In Okemah, Oklahoma, the Oakes Elementary teacher sent home a letter to Zayde’s parents about how left-handedness is associated with evil and the devil.
“From picking things up to throwing things, to batting, to writing, to just coloring you’d do at home with him, he’s always, always used his left hand,” Alisha Sands said. But when the pre-kindergartener was doing his homework, he was using his right hand.
“I just asked ‘Is there anything his teachers ever asked about his hands?’ And he raises the one and says this one’s bad,” Sands said.
When Alisha questioned the teacher in a letter, the teacher responded with an article that said that called left-handedness “unlucky,” “evil,” and “sinister.”
The article, according to Alisha, said, “For example, the devil is often portrayed as left-handed.”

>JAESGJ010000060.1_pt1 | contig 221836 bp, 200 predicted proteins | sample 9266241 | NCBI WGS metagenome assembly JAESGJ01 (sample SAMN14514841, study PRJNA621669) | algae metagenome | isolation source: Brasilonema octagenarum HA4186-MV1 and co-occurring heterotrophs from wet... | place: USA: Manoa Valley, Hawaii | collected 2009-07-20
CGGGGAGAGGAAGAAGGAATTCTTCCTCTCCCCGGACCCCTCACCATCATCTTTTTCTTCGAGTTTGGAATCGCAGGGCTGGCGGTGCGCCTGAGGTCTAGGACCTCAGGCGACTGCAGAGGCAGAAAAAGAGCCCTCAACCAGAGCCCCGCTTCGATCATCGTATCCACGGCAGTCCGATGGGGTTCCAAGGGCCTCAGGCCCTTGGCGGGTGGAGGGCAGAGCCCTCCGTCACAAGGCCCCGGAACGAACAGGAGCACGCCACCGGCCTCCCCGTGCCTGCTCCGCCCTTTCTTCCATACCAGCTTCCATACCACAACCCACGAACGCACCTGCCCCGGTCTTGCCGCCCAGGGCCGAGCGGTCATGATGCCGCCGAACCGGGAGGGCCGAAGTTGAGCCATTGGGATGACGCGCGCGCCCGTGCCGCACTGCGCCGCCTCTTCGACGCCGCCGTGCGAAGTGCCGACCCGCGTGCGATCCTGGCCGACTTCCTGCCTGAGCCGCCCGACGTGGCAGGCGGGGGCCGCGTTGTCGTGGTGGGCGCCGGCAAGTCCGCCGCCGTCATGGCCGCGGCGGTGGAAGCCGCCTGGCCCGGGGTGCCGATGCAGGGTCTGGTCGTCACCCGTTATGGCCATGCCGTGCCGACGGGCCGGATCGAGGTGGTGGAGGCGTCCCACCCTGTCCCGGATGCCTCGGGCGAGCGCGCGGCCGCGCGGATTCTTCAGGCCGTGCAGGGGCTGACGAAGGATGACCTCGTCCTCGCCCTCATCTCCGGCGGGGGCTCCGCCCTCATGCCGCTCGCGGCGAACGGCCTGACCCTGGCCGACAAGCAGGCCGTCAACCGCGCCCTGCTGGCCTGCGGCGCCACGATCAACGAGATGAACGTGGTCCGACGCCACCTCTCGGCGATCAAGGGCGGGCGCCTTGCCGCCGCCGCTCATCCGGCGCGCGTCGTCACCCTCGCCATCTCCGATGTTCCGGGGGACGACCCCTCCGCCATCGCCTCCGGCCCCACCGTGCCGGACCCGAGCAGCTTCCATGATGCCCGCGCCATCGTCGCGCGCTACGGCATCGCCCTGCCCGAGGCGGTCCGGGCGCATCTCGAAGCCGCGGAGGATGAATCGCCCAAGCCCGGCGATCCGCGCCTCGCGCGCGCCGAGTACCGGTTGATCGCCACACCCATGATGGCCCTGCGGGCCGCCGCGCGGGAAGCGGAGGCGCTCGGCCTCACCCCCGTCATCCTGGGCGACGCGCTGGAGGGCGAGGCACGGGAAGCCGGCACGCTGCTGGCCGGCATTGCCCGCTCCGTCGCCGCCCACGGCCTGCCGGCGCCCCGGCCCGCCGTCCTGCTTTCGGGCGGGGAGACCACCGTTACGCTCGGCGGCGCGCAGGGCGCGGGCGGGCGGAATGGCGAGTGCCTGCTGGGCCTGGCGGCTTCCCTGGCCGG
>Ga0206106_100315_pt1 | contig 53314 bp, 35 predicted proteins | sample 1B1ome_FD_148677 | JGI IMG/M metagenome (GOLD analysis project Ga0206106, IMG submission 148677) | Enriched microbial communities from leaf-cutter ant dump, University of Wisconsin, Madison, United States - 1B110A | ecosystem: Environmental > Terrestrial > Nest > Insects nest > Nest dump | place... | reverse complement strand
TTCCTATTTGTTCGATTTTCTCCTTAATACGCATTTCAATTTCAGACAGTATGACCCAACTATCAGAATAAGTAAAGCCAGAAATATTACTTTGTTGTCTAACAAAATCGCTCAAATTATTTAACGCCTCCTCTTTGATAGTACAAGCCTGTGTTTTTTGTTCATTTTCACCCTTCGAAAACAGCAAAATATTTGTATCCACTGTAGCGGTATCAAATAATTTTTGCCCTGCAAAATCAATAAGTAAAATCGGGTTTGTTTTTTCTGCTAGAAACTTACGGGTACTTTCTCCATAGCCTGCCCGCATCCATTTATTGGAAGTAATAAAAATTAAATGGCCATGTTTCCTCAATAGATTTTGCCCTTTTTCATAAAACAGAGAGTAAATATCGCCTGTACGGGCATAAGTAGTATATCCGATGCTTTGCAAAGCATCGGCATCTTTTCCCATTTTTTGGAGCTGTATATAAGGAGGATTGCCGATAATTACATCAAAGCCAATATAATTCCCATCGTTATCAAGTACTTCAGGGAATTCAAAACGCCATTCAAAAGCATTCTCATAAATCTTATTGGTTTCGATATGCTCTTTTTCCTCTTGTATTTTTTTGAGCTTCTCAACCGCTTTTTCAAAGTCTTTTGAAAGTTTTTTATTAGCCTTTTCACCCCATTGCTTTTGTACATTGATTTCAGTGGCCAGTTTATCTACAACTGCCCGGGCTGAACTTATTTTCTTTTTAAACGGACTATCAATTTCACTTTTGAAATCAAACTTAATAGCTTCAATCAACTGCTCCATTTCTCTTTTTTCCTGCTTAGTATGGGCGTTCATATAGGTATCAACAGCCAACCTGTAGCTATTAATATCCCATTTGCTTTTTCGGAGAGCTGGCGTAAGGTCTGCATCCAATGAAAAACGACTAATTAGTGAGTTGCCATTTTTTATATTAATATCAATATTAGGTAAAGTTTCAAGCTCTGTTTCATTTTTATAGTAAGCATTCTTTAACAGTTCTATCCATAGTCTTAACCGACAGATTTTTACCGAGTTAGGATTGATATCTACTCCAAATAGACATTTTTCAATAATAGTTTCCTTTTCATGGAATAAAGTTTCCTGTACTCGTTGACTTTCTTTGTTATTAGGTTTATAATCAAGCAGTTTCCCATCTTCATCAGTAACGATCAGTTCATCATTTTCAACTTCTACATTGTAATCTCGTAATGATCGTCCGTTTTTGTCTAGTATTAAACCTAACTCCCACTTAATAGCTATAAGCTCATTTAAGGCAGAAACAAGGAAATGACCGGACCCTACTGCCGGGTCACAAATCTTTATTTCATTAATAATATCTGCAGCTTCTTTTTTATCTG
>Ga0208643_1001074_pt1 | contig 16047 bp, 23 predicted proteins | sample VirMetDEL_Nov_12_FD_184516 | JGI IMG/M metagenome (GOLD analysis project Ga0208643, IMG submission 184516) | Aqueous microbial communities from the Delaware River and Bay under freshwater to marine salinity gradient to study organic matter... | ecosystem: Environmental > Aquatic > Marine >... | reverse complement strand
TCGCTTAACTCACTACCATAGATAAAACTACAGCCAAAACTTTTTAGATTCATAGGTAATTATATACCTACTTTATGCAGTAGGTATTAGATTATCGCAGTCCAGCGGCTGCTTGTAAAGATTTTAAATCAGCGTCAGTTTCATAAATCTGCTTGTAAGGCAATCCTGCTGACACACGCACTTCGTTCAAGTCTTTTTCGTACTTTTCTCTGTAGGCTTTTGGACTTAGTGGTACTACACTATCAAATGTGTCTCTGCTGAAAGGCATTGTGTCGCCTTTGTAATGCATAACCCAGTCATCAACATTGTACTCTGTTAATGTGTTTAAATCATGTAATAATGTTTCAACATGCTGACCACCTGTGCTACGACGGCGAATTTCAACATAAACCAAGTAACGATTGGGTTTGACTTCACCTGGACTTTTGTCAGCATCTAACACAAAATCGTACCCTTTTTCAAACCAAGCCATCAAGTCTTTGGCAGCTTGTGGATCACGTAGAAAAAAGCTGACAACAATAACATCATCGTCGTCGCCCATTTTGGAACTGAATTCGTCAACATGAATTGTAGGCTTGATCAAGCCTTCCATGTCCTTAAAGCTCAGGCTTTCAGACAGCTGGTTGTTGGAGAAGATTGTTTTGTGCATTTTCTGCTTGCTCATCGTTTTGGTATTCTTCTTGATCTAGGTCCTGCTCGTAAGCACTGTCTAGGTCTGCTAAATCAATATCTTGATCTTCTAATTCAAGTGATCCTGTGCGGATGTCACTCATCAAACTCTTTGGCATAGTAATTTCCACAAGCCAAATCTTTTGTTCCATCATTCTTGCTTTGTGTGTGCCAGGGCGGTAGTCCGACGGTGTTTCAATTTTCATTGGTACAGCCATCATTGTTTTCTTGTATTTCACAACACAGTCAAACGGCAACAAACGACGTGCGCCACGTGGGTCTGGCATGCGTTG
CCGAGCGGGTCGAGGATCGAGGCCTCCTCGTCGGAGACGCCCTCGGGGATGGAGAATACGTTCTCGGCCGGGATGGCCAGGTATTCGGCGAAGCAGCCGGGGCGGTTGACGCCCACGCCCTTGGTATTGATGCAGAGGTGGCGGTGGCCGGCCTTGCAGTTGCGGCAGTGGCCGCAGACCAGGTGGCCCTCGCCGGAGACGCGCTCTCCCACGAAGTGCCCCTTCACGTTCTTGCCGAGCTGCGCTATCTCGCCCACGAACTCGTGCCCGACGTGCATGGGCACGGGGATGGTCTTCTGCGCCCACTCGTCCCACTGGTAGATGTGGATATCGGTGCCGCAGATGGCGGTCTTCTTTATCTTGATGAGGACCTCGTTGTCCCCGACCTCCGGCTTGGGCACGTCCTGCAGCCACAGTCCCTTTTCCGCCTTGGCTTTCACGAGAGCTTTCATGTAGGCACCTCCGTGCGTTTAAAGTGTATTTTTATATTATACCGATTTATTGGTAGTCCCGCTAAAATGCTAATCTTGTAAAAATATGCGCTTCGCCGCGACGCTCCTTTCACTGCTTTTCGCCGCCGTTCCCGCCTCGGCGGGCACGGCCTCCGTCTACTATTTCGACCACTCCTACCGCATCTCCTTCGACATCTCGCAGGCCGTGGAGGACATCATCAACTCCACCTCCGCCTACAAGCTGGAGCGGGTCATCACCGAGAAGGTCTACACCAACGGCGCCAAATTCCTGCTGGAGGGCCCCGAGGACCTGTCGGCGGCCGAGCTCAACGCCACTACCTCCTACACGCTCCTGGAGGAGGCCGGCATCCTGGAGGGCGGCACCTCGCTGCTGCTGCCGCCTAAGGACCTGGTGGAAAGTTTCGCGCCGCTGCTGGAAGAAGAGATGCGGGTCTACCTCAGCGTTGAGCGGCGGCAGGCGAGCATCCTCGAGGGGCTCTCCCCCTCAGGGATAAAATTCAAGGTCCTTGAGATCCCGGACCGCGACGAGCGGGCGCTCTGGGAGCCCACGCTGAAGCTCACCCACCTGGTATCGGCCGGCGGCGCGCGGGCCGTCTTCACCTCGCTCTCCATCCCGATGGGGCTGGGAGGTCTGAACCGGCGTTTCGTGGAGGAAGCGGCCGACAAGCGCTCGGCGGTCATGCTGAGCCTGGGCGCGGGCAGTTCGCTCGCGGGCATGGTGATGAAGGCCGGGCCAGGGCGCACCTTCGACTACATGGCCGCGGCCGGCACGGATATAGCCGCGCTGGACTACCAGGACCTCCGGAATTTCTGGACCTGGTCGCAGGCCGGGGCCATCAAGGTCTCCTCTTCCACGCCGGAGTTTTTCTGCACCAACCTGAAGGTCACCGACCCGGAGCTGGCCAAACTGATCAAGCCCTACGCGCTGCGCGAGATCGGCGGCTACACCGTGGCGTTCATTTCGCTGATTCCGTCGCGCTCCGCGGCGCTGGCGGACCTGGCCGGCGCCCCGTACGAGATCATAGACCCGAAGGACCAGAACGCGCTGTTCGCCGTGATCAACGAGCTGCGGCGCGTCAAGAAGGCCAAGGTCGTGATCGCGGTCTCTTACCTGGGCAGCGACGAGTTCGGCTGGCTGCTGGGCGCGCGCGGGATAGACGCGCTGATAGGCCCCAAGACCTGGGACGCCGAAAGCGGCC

Alisha went to the superintendent with the article.
The word Sinister does mean “left handed.” Let’s take a drive through history…
It has Latin roots and was used in augury in the sense of “unlucky, unfavorable” (omens, especially bird flights, seen on the left side were regarded as portending misfortune), and thus sinister acquired a sense of “harmful, unfavorable, adverse.” The superstitious Greeks faced North when observing these omens. The Romans however, faced south and thus left was favorable. Therefore sinister also retained a secondary sense in Latin of “favorable, auspicious, fortunate, lucky.”
In medieval heraldry, a bend or bar on the left side of the family crest indicated illegitimacy and thus sinister was evil.
So, the boy in Oklahoma is now learning how to write like any other pre-K student, using his left hand. The parents transferred the boy to another school and are planning complaints with the Oklahoma Board of Education.
FYI – the writer of this piece is also sinister and went through similar situations…half a century ago. Some things just don’t change.